shelters in case of storm. The professional trapper generally attends

to the building of his shanties and boats before the trapping season

commences, and thus has everything in readiness for his campaign.

If in a birch bark country the Indian canoe, page 260, is the most

desirable craft, on account of its lightness and portability. The

dug-out, or bateau, described on page 259, will also do good service.



The trapping season begins in October, and everything should be

in readiness at this time, so that the trappers may devote all

their time strictly to business.



The route of the professional trapper often extends over fifty

miles, and the number and weight of traps and provisions which

these rough-and-ready individuals often carry as personal luggage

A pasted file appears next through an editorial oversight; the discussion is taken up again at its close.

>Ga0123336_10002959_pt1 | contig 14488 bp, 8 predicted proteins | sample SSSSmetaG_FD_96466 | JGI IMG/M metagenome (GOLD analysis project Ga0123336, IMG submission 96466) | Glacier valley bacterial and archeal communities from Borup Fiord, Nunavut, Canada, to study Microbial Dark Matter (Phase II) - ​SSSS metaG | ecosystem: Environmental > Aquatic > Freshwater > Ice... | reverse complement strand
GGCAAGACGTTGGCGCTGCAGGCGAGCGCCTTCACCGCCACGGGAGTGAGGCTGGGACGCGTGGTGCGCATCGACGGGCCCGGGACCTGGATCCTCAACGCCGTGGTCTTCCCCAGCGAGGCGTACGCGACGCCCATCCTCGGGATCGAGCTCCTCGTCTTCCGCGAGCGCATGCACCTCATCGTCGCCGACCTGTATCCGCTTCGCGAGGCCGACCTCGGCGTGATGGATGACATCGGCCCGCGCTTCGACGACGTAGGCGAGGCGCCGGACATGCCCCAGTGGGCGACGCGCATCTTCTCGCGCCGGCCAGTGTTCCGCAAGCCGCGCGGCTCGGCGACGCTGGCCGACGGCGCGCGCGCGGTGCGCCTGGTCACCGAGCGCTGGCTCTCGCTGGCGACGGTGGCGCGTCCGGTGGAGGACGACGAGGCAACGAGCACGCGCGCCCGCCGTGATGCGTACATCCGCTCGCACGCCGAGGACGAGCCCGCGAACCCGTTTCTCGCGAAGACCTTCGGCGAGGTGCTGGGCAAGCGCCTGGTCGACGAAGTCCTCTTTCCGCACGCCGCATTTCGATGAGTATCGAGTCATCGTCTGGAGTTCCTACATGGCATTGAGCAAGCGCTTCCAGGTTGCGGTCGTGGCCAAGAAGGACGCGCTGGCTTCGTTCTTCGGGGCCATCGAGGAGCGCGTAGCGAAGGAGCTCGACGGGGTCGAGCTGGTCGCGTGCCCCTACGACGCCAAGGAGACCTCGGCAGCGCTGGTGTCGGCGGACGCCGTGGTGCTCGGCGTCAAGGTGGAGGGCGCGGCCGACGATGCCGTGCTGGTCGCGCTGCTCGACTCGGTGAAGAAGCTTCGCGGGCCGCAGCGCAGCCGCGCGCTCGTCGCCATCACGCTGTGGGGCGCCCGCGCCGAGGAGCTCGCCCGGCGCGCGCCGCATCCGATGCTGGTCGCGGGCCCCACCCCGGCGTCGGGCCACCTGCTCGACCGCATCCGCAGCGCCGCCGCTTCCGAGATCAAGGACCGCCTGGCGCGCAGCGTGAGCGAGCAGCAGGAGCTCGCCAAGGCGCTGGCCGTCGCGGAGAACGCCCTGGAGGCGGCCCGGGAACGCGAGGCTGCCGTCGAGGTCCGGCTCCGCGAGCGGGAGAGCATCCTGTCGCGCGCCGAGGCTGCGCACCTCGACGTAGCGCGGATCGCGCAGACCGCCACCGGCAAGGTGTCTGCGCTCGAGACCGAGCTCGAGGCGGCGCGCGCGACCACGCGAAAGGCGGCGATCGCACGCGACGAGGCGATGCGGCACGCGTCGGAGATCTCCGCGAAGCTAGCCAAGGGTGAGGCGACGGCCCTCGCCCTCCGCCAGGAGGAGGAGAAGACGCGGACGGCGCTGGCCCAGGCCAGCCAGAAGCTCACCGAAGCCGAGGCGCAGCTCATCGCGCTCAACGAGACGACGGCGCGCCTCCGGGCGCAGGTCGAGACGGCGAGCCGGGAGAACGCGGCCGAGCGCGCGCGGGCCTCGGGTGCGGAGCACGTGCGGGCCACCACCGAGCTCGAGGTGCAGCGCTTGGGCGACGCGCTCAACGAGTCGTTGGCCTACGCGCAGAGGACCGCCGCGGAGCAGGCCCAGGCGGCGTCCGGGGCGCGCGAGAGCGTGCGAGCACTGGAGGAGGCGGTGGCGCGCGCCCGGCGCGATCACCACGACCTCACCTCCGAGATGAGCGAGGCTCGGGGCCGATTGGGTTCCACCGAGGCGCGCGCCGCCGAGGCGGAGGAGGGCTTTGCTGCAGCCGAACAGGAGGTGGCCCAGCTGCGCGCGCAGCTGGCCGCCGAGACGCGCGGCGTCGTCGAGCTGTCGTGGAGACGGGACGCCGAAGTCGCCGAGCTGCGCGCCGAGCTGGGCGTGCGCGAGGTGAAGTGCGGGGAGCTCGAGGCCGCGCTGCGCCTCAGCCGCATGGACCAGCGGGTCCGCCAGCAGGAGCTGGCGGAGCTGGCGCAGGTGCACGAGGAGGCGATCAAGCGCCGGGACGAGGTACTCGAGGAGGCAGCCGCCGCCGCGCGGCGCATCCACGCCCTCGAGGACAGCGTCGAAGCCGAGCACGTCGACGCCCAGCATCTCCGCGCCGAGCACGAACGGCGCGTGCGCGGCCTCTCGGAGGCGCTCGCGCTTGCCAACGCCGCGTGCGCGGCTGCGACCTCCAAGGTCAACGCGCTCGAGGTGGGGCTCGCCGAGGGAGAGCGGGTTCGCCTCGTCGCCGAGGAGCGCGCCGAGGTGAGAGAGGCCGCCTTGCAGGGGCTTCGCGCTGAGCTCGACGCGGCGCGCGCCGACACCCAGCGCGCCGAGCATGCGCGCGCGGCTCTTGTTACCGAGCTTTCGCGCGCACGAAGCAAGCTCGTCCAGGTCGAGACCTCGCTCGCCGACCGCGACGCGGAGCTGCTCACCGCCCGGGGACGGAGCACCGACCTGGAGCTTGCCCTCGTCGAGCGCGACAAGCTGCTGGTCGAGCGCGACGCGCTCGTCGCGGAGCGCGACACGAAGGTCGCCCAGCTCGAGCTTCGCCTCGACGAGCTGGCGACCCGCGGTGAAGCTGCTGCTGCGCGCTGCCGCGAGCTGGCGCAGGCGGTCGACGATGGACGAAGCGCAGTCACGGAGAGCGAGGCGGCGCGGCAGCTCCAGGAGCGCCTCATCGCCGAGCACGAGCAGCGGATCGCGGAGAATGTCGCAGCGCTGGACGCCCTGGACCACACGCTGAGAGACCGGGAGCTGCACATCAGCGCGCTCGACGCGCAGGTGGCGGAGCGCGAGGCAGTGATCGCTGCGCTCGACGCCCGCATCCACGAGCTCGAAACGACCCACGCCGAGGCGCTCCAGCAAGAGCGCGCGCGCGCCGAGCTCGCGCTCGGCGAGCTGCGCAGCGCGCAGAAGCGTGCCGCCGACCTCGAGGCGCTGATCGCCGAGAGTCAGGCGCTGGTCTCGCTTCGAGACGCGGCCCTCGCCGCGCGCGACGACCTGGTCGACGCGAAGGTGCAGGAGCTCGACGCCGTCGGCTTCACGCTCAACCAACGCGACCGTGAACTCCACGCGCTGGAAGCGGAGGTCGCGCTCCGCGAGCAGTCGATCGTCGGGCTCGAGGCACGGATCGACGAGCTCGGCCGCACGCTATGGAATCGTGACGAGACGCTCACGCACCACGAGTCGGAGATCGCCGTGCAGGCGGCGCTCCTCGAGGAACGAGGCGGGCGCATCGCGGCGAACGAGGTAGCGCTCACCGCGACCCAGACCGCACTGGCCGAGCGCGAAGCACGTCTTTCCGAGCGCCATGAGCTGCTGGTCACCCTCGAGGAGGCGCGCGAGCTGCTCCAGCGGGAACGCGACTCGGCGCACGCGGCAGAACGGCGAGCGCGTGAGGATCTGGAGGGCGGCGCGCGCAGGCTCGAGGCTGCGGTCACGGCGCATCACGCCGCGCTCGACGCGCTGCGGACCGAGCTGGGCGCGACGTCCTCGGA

is most astounding. Fifty or sixty pounds apiece is considered a

fair burden, and they deem no one a fit physical subject for a

campaign who cannot at least manage thirty pounds with comparative

ease. The number of the trapping party generally consists of from

two to four. A few days prior to the opening of the trapping season,

the party start out, laden with their burden of traps and provisions,

and deposit them at intervals along the line, the provisions being

mainly kept in the home shanty. Several trips may be necessary to

complete these preparations, unless the trapping ground is readily

accessible by wagon or boat, in which case the transportation is

much easier.



The home shanty is generally built only when the trapping grounds

are far in the wilderness, miles away from civilization. If the